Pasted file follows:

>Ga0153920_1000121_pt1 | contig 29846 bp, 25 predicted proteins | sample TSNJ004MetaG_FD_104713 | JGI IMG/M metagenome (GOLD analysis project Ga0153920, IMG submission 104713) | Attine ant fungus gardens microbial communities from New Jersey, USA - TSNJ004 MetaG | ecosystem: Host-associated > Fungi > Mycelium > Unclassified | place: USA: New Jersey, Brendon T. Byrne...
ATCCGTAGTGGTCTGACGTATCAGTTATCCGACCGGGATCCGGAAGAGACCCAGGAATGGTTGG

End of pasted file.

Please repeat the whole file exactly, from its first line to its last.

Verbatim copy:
>Ga0153920_1000121_pt1 | contig 29846 bp, 25 predicted proteins | sample TSNJ004MetaG_FD_104713 | JGI IMG/M metagenome (GOLD analysis project Ga0153920, IMG submission 104713) | Attine ant fungus gardens microbial communities from New Jersey, USA - TSNJ004 MetaG | ecosystem: Host-associated > Fungi > Mycelium > Unclassified | place: USA: New Jersey, Brendon T. Byrne...
ATCCGTAGTGGTCTGACGTATCAGTTATCCGACCGGGATCCGGAAGAGACCCAGGAATGGTTGG